I had never heard the name Chuck Klosterman until two months ago, when my friend Benoit Lelievre (founder of Dead End Follies) mentioned he was reading his newest collection. Correction: I still haven’t heard Chuck Klosterman’s name, because I am terrified of face-to-face interaction and only talk to Ben via Facebook messenger. In addition, he lives in Canada, and I do not. Texas might actually be the exact opposite of Canada, come to think of it. But he did at least introduce me to the man’s name in the form of text. I made a mental note to check out this guy’s writing sometime in the future, then immediately lost it. Then LitReactor asked me if I was interested in an ARC of it.

Here’s something you need to know: I have not read many essay collections. I don’t dislike them, I just never go out of my way to find them. That doesn’t mean I don’t read essays. I probably read one or two every day, just not usually collected in a book. Social media is a constant assault of essays begging for attention. Some of them win more than others. Perhaps because of this abundance of free personal nonfiction forever smacking me in the face like a gargantuan dong swinging ferociously above my head in an attempt to rouse me from slumber, I do not actively seek out these collections. Reading Chuck Klosterman’s new book made me realize what an idiot I’ve been all these years.

Sometimes I forget that nonfiction can be just as entertaining and thought-provoking as fiction. If you think any of these essays stay on one path for very long, you have obviously never driven in a car with this particular author (I, too, did not know what to initially expect).

When I realized Klosterman is primarily a sports journalist, I almost set my Kindle down and started reading something else. I find it extremely difficult to give a shit about athletes, and reading about them sounds like one of the biggest wastes of time imaginable (an even bigger waste of time might be writing about them). However, I still gave the book a chance, and you know what? These sports essays are pretty great. I know almost nothing about basketball and football, so obviously a few details were lost on me, but for the most part my lack of knowledge did not prevent me from enjoying Klosterman’s writing.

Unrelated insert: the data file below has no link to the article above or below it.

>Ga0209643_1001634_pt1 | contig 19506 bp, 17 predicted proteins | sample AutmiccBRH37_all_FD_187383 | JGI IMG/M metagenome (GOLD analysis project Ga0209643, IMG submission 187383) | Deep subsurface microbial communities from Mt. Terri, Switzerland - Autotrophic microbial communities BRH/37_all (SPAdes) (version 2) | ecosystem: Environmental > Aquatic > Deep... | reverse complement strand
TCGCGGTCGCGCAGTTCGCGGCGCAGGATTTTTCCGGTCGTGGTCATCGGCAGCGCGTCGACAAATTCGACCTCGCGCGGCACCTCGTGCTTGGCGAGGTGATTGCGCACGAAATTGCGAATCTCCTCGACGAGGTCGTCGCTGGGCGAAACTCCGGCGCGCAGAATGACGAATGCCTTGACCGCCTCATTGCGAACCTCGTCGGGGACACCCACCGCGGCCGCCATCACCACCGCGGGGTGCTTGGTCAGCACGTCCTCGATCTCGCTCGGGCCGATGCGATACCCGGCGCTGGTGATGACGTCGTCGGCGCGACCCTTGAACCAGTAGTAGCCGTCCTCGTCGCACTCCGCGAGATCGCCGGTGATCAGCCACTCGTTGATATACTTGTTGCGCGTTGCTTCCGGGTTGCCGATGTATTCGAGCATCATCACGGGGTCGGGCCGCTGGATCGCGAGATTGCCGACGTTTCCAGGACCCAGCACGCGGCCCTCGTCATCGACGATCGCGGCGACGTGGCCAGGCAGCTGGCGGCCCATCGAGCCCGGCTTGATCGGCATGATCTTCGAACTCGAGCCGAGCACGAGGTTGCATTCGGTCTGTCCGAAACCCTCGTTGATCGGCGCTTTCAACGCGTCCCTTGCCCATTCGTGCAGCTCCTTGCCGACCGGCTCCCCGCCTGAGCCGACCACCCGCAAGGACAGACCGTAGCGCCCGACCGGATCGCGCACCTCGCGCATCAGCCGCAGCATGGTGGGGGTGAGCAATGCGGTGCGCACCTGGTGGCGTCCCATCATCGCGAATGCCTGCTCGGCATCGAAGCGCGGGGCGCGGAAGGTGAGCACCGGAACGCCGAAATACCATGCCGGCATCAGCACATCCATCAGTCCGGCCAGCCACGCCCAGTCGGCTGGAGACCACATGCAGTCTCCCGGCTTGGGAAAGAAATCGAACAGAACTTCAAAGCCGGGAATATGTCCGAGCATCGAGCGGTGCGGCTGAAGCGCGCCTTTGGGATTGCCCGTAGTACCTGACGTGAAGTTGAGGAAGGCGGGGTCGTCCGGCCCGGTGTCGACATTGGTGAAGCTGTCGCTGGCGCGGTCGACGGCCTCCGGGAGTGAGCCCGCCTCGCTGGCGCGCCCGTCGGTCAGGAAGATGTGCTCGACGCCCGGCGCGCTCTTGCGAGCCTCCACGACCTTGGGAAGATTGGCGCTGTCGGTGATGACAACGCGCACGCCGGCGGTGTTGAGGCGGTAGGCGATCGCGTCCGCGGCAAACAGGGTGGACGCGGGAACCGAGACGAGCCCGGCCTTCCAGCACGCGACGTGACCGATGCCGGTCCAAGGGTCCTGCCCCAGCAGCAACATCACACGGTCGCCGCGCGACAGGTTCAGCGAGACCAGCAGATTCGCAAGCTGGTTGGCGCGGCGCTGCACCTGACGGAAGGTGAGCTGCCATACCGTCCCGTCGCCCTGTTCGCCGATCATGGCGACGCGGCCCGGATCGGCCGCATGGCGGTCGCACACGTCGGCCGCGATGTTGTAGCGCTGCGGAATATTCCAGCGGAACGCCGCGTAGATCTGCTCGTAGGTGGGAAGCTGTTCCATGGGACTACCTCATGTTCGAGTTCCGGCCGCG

There is also quite a bit of material devoted to music, including a ten thousand word essay on KISS, which isn’t as terrible as it sounds, and is in fact quite amazing.

Klosterman has clearly been in the game for a long time, and in this collection he reprints a fair share of past interviews he’s conducted with athletes and musicians. These interviews go beyond what one might expect and I cannot recommend them enough. Klosterman knows how to dig deep and retrieve solid answers from his subjects. They are well worth the time, even the ones involving artists you may have never even heard of before.

Of course, this book isn’t only about sports and music. There’s a great essay about nostalgia, about what it really means, and maybe it isn’t as good as you think. Hell, there are even articles about zombies and Harry Potter.

I’m glad I gave this book a chance, and I’m positive you will be, too.

Image of Chuck Klosterman X: A Highly Specific, Defiantly Incomplete History of the Early 21st Century
Author: Chuck Klosterman
Price: $17.60
Publisher: Blue Rider Press (2017)
Binding: Hardcover, 464 pages